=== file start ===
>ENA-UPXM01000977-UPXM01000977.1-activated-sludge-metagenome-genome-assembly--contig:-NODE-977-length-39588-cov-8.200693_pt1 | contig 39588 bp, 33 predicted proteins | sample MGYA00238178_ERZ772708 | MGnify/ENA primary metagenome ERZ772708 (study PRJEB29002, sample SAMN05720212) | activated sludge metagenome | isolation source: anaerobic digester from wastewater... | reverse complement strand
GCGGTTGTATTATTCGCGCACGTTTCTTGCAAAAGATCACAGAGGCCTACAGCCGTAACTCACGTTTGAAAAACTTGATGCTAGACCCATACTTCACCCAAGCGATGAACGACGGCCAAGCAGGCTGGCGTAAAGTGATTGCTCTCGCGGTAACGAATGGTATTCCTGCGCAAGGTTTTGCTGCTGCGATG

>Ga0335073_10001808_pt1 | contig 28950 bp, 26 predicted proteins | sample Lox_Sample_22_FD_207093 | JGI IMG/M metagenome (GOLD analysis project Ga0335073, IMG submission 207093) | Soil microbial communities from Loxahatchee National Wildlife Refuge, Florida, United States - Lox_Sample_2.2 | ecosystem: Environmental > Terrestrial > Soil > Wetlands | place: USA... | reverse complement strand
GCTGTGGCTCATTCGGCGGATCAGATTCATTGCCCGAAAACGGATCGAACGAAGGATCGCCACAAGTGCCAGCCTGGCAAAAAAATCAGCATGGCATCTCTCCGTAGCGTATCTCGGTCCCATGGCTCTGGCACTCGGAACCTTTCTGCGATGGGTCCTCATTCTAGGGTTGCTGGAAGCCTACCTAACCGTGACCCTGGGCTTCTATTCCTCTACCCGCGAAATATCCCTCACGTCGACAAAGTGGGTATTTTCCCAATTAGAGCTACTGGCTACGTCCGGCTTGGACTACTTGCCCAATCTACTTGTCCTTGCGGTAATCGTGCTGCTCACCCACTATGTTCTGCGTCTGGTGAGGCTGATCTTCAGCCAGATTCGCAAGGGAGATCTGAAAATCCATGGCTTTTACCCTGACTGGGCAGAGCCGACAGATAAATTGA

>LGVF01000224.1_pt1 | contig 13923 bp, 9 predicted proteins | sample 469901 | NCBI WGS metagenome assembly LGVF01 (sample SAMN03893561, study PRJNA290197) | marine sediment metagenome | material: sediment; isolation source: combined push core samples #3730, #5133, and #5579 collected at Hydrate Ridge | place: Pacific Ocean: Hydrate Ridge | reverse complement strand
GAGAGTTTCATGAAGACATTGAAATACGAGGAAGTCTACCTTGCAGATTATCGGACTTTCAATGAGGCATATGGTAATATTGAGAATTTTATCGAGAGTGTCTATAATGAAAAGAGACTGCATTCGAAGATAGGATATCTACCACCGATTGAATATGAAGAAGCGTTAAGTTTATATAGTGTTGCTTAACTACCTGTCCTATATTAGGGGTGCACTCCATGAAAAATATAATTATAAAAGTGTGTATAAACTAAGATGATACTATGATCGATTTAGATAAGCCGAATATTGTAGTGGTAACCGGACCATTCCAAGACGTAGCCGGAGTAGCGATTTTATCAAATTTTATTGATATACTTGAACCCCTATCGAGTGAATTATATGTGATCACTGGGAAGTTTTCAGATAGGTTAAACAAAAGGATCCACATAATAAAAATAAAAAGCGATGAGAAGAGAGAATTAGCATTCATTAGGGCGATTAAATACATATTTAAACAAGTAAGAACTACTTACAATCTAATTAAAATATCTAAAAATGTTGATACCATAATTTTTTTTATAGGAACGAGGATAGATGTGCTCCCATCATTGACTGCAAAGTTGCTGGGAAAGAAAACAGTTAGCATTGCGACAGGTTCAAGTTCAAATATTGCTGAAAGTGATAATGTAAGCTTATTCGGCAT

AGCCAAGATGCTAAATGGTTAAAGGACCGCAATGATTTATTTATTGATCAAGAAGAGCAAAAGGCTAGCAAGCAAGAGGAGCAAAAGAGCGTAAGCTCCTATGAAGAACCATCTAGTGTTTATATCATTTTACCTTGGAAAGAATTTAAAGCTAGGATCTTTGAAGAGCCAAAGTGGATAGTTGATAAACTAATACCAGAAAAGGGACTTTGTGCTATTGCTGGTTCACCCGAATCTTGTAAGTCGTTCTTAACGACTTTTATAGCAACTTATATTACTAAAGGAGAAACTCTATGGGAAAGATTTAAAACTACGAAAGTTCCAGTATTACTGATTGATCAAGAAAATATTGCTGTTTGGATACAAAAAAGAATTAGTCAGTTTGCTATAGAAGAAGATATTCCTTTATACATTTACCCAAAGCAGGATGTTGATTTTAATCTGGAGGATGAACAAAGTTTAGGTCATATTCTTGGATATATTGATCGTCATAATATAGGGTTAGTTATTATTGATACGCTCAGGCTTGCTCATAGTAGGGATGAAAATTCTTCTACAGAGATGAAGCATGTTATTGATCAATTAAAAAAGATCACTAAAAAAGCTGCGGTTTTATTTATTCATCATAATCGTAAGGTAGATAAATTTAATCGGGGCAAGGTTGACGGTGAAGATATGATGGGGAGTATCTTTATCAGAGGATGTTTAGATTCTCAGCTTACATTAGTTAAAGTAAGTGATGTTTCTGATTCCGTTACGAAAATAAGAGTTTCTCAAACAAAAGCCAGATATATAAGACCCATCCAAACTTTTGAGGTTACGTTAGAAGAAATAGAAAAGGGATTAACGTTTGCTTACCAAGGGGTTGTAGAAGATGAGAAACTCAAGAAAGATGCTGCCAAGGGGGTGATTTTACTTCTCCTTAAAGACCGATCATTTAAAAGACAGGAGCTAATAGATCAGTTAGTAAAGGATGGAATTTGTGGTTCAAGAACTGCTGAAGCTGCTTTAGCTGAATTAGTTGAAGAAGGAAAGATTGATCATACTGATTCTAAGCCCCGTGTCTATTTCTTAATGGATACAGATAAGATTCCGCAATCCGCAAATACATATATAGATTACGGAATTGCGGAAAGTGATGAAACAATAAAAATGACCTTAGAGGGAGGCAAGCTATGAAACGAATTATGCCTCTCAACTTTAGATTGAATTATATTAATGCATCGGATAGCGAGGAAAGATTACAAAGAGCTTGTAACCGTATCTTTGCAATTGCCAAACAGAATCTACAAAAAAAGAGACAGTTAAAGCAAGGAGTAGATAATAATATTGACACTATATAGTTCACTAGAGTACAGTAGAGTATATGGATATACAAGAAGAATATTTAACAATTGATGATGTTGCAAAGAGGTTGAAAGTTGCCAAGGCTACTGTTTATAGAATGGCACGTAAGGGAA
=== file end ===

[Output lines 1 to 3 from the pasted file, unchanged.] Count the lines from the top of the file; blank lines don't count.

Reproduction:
>ENA-UPXM01000977-UPXM01000977.1-activated-sludge-metagenome-genome-assembly--contig:-NODE-977-length-39588-cov-8.200693_pt1 | contig 39588 bp, 33 predicted proteins | sample MGYA00238178_ERZ772708 | MGnify/ENA primary metagenome ERZ772708 (study PRJEB29002, sample SAMN05720212) | activated sludge metagenome | isolation source: anaerobic digester from wastewater... | reverse complement strand
GCGGTTGTATTATTCGCGCACGTTTCTTGCAAAAGATCACAGAGGCCTACAGCCGTAACTCACGTTTGAAAAACTTGATGCTAGACCCATACTTCACCCAAGCGATGAACGACGGCCAAGCAGGCTGGCGTAAAGTGATTGCTCTCGCGGTAACGAATGGTATTCCTGCGCAAGGTTTTGCTGCTGCGATG

>Ga0335073_10001808_pt1 | contig 28950 bp, 26 predicted proteins | sample Lox_Sample_22_FD_207093 | JGI IMG/M metagenome (GOLD analysis project Ga0335073, IMG submission 207093) | Soil microbial communities from Loxahatchee National Wildlife Refuge, Florida, United States - Lox_Sample_2.2 | ecosystem: Environmental > Terrestrial > Soil > Wetlands | place: USA... | reverse complement strand